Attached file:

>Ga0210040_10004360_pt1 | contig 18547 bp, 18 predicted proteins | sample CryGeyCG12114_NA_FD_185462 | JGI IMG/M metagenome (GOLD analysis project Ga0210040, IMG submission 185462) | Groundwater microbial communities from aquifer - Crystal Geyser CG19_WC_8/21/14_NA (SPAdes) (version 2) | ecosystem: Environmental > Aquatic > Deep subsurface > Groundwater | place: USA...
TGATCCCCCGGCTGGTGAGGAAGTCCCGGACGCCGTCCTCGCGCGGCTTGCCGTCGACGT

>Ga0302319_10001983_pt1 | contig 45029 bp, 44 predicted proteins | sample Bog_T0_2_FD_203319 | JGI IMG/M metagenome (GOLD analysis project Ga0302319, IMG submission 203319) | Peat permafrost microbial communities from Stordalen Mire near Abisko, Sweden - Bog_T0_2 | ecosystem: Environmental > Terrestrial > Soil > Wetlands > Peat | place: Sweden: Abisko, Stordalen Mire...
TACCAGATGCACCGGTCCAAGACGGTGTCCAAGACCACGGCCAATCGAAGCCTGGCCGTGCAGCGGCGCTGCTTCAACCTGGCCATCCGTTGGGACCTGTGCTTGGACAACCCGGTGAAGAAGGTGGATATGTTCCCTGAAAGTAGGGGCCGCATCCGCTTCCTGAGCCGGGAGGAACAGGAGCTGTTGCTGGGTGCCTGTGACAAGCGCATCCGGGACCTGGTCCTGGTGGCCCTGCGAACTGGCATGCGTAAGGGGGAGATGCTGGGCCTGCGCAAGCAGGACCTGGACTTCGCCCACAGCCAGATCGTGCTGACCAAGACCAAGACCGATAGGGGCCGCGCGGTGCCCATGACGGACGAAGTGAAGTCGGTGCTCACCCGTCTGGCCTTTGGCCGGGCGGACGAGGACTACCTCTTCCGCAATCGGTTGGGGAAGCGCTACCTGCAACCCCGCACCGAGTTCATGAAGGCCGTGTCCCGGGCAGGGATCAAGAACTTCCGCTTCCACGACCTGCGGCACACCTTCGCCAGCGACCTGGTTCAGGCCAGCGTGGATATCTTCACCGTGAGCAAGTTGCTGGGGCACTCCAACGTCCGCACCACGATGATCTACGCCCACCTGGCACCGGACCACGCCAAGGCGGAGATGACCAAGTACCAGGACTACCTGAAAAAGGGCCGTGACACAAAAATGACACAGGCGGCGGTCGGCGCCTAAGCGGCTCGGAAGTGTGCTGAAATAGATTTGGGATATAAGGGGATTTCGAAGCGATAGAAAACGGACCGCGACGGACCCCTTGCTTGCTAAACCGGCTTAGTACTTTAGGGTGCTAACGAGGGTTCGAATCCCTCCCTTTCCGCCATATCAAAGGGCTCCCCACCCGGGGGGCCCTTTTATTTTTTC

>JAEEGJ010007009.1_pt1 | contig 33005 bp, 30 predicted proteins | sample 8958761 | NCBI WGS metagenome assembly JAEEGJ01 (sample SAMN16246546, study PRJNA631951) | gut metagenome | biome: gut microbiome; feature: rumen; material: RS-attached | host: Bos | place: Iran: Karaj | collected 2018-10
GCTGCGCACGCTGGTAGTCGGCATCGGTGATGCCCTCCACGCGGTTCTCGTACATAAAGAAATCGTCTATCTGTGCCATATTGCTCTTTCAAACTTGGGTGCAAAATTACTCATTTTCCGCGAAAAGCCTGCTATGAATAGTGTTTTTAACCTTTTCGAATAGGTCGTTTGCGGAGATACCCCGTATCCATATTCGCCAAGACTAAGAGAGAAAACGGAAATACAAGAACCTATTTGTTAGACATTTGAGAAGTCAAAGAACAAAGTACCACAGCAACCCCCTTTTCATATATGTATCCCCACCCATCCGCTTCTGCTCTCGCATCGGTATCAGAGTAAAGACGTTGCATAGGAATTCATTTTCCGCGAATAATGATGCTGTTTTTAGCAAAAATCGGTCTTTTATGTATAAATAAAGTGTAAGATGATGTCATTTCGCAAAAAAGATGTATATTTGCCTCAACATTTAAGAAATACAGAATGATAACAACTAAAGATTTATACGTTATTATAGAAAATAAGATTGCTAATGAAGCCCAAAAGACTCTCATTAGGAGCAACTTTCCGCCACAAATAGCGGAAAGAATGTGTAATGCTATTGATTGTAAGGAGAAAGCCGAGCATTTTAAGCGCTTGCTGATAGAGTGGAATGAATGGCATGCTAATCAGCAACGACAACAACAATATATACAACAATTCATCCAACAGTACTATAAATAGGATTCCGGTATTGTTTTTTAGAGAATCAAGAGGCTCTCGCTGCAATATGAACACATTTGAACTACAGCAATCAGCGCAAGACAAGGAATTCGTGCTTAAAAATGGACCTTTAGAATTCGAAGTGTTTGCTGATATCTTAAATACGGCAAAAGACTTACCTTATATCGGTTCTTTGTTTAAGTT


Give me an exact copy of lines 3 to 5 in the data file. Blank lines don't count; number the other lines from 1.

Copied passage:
>Ga0302319_10001983_pt1 | contig 45029 bp, 44 predicted proteins | sample Bog_T0_2_FD_203319 | JGI IMG/M metagenome (GOLD analysis project Ga0302319, IMG submission 203319) | Peat permafrost microbial communities from Stordalen Mire near Abisko, Sweden - Bog_T0_2 | ecosystem: Environmental > Terrestrial > Soil > Wetlands > Peat | place: Sweden: Abisko, Stordalen Mire...
TACCAGATGCACCGGTCCAAGACGGTGTCCAAGACCACGGCCAATCGAAGCCTGGCCGTGCAGCGGCGCTGCTTCAACCTGGCCATCCGTTGGGACCTGTGCTTGGACAACCCGGTGAAGAAGGTGGATATGTTCCCTGAAAGTAGGGGCCGCATCCGCTTCCTGAGCCGGGAGGAACAGGAGCTGTTGCTGGGTGCCTGTGACAAGCGCATCCGGGACCTGGTCCTGGTGGCCCTGCGAACTGGCATGCGTAAGGGGGAGATGCTGGGCCTGCGCAAGCAGGACCTGGACTTCGCCCACAGCCAGATCGTGCTGACCAAGACCAAGACCGATAGGGGCCGCGCGGTGCCCATGACGGACGAAGTGAAGTCGGTGCTCACCCGTCTGGCCTTTGGCCGGGCGGACGAGGACTACCTCTTCCGCAATCGGTTGGGGAAGCGCTACCTGCAACCCCGCACCGAGTTCATGAAGGCCGTGTCCCGGGCAGGGATCAAGAACTTCCGCTTCCACGACCTGCGGCACACCTTCGCCAGCGACCTGGTTCAGGCCAGCGTGGATATCTTCACCGTGAGCAAGTTGCTGGGGCACTCCAACGTCCGCACCACGATGATCTACGCCCACCTGGCACCGGACCACGCCAAGGCGGAGATGACCAAGTACCAGGACTACCTGAAAAAGGGCCGTGACACAAAAATGACACAGGCGGCGGTCGGCGCCTAAGCGGCTCGGAAGTGTGCTGAAATAGATTTGGGATATAAGGGGATTTCGAAGCGATAGAAAACGGACCGCGACGGACCCCTTGCTTGCTAAACCGGCTTAGTACTTTAGGGTGCTAACGAGGGTTCGAATCCCTCCCTTTCCGCCATATCAAAGGGCTCCCCACCCGGGGGGCCCTTTTATTTTTTC

>JAEEGJ010007009.1_pt1 | contig 33005 bp, 30 predicted proteins | sample 8958761 | NCBI WGS metagenome assembly JAEEGJ01 (sample SAMN16246546, study PRJNA631951) | gut metagenome | biome: gut microbiome; feature: rumen; material: RS-attached | host: Bos | place: Iran: Karaj | collected 2018-10